12 April 2011

Terra di San Marino

Tourism, banking, ceramics and electronics are the key industries in San Marino - basically everything else is imported from Italy. However, there is a little cluster of products made right here in the country. One of which is "Torta Tre Monti," the traditional Sammarinese cake which has been produced commercially by La Serenissima since 1942. (The "Antique Bake Shop" seems to have a monopoly on the industry).
Layers of wafer are stuck together with hazelnut/chocolate frosting and then its edges are "crowned" with chocolate fondue. It is completely handmade, using the same techniques as sixty years ago and is traditionally much larger and circular. We just didn't need that much torte, so we opted for the 21st century snack-size variety. La Serenissima also makes "Torta Titano," the other Sammarinese cake, which is basically the same thing but instead of wafers, softer puff pastry is layered. They both have shelf lives of about a year, so I can imagine they're quite popular around Christmas time and in college care packages.
They real pride of the Sammarinese gastronomic world, though, is their Terra di San Marino Consortium and brand. The agricultural cooperative is well funded by the government and works to ensure that the country's rural land is protected and promoted. Almost half of all the terrain here is agricultural, but being surrounded by Italy, it's a little more difficult to get a good "Buy Local" movement off the ground. In fact, when we set out to visit the consortium, we found just an office and returned to the Italian chain grocery store to look for the Terra di San Marino logo on the shelves. The first thing we found was this package of piada.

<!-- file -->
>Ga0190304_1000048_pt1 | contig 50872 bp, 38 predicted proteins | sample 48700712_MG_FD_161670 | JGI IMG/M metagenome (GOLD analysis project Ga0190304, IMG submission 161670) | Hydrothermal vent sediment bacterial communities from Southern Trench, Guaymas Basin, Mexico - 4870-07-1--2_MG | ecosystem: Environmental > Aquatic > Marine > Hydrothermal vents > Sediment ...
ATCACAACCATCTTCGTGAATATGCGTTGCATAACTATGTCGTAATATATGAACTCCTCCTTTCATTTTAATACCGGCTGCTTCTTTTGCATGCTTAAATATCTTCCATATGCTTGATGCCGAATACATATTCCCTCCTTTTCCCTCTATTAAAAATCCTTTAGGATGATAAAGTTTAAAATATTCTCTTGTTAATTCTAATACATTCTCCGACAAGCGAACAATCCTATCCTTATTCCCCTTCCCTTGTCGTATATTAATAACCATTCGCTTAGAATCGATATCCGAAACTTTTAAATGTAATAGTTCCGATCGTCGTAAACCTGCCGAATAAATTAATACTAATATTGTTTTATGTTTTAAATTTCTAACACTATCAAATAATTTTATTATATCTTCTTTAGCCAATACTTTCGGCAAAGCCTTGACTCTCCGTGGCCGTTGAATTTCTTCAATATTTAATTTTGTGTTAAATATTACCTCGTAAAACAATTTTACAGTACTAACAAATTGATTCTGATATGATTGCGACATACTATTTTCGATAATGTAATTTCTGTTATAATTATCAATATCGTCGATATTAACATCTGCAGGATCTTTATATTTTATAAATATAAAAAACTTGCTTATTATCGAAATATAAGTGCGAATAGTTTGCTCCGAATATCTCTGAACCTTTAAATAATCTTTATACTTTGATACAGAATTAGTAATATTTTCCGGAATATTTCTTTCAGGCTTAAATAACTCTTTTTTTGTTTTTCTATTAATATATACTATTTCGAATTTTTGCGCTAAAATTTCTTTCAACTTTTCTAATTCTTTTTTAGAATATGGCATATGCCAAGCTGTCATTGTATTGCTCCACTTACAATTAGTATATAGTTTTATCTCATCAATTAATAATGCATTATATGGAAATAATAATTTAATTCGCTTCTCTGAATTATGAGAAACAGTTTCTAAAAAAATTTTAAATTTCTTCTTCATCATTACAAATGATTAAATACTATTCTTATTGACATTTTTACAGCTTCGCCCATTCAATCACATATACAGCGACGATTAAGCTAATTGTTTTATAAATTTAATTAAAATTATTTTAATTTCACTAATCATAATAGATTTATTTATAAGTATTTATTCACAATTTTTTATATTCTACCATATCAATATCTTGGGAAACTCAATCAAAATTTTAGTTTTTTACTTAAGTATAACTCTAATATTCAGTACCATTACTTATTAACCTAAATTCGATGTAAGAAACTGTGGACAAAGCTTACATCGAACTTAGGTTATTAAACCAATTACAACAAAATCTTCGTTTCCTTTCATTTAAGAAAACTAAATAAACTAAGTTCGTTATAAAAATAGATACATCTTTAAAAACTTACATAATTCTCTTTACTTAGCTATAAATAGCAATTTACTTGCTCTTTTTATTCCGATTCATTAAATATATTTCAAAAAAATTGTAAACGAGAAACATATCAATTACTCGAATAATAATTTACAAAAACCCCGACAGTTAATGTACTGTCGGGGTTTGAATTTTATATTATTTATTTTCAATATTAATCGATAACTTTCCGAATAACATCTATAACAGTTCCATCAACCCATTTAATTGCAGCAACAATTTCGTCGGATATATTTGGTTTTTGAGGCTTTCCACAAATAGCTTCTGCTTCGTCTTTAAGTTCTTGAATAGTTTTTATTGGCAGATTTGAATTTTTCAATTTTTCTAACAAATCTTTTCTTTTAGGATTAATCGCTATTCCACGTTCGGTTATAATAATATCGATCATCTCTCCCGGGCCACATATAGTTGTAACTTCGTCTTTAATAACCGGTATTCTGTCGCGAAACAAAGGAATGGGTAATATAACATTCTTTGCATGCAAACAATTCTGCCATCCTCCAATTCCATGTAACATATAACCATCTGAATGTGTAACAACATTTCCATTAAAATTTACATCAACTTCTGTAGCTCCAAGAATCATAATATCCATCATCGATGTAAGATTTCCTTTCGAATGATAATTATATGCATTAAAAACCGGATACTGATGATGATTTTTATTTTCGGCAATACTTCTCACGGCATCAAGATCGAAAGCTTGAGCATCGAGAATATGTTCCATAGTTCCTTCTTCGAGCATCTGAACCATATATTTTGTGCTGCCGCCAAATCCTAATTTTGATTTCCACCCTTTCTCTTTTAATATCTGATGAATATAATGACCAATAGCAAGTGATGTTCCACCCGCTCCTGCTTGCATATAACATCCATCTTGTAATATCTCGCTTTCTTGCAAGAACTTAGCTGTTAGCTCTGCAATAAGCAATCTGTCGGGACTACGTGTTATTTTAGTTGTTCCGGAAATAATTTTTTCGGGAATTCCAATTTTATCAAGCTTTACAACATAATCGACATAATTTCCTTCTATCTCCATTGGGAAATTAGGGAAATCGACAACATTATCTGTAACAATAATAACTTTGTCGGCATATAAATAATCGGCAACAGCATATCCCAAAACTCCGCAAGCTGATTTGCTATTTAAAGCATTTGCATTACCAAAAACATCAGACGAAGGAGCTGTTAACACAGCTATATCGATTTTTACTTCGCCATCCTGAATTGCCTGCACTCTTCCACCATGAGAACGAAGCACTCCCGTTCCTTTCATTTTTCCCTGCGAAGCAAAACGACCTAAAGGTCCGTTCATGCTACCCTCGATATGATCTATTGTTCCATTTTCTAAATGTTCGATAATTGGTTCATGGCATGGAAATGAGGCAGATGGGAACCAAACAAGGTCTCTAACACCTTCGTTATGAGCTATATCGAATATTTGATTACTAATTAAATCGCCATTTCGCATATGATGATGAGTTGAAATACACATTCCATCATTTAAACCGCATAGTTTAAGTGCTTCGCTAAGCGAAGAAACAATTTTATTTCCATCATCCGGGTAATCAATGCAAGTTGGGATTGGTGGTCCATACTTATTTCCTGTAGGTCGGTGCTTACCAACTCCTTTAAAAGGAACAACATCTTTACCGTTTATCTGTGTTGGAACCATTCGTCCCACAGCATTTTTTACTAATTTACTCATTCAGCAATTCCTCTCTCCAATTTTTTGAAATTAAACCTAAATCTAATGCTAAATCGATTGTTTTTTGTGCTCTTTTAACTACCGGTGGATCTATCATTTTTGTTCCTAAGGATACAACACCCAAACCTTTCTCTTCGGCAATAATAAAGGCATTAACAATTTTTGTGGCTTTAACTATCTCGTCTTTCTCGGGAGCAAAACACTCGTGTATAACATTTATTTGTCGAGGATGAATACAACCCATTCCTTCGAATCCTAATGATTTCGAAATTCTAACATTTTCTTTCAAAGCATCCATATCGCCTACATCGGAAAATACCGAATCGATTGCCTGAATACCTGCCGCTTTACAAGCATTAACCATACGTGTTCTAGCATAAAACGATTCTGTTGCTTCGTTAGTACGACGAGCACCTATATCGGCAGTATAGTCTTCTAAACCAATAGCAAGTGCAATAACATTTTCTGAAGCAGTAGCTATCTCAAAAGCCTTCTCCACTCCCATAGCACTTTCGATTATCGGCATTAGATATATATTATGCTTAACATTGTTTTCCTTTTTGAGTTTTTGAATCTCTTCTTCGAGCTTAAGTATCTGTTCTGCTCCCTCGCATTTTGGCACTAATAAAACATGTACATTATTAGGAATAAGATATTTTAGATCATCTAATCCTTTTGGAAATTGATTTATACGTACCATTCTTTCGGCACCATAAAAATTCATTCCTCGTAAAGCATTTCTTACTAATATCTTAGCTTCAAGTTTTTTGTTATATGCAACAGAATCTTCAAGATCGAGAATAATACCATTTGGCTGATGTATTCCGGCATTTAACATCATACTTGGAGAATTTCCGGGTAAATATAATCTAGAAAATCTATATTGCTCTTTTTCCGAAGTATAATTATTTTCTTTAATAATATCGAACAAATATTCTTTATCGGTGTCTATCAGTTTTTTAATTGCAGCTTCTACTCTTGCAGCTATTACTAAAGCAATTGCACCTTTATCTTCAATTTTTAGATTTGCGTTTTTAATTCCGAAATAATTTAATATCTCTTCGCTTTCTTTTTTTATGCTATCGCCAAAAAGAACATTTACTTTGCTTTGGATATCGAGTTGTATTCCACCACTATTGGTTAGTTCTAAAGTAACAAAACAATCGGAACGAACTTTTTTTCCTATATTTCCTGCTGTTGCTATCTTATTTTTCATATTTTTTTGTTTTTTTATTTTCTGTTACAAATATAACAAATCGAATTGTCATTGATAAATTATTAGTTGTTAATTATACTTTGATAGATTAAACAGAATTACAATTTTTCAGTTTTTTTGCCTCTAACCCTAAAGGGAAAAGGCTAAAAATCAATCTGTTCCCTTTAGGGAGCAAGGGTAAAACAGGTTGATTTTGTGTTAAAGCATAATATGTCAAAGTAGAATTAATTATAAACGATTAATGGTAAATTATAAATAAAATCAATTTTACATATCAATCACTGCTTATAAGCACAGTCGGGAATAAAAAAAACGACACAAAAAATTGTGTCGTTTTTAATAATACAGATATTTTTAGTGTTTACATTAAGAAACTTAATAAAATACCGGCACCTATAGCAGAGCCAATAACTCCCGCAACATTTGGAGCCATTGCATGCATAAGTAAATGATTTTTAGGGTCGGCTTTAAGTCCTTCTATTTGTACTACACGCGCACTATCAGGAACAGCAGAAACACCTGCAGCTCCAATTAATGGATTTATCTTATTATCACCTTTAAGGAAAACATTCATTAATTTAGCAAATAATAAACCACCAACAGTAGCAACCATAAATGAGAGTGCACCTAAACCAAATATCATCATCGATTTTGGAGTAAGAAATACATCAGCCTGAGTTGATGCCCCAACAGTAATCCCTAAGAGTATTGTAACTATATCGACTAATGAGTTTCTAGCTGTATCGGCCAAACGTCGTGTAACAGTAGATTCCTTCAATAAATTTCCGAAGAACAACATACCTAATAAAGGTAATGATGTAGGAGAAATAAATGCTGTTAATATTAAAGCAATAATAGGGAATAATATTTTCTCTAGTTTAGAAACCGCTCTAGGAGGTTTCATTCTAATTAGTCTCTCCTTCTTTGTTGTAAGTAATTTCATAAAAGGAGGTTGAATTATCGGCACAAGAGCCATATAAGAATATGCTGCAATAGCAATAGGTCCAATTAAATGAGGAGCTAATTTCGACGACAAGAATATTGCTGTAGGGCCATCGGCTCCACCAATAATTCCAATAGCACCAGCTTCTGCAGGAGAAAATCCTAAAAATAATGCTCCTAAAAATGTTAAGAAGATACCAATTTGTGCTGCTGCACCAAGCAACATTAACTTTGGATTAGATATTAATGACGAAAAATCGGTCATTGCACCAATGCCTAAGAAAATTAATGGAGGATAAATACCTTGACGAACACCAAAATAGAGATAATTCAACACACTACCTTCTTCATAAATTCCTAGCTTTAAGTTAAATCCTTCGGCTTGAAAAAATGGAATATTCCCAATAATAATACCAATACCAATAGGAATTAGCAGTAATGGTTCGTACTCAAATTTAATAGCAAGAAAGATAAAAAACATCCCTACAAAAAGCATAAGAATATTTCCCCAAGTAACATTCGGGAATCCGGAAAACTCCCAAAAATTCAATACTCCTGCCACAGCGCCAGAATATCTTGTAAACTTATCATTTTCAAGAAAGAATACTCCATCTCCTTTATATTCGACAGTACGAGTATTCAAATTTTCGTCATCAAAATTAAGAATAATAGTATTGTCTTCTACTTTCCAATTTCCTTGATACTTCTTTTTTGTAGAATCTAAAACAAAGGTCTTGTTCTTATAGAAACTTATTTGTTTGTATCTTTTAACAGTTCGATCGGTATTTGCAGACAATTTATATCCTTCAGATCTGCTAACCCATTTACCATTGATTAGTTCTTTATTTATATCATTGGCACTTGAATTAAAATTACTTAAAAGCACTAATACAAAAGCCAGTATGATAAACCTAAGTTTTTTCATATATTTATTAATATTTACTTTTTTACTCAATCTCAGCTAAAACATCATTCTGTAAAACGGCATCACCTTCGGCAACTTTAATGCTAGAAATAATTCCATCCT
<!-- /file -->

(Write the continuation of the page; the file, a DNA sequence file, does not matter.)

Piada bread and sandwiches created with it (piadinos) are ever present in San Marino, but come originally from the surrounding Emilia-Romagna region of Italy. It looks, tastes and feels exactly like a flour tortilla - though maybe a tiny bit thicker? Resisting the urge to make burritos, we warmed them, quartered them and coated them with a drizzle of olive oil and some paprika. Another few were dipped in honey. Unfortunately, the olive oil and honey were from foreign lands. They are two of key products in the Terra di San Marino collection, but we simply have too much of each to warrant buying some more.
The Vini Tipici Consortium is a large part of the Land of San Marino Cooperative. Merlin already spoke about our visit there and the wine itself. They also produce a few liquors and we tried out the "Acquavite di Une Moscato." Neither of us are big grappa fans, but it was actually quite nice: smooth, a little sweet....
Link...it also made for an excellent camping lantern! Just throw a head lamp on top and you've got yourself some nice mood lighting by which to enjoy the last of your Sammarinese cheese. That's it right there in the front. Not showing an up-close shot is a decision I've made. Let's just call this cheese a "full on Monet" in the immortal words of Clueless. It looked as much like a glob of slightly moist cream cheese as the piada looks like tortilla. Though, luckily the flavor disparity was more defined. It tasted like a tangier fresh mozzarella and had more of a stickiness to its bounce. I guess you could say it was halfway between a ball of fresh mozzarella and some run-of-the-mill brie.
Here it is packaged from the grocery store. Like wine, dairy products have their own cooperative subdivision: Centrale del Latte. They make sure that every aspect of the production process happens right here in San Marino and uphold cheesemaking traditions. Most of the cheese on offer is pretty new - I'm actually not sure if they have caves at all. It was nice to see Il Latte milk being used in almost every cappuccino we ordered, though we 've yet to find the local yogurt amongst the Dannon explosion of a grocery section. (It's really an Activia explosion, but that just sounded so wrong).

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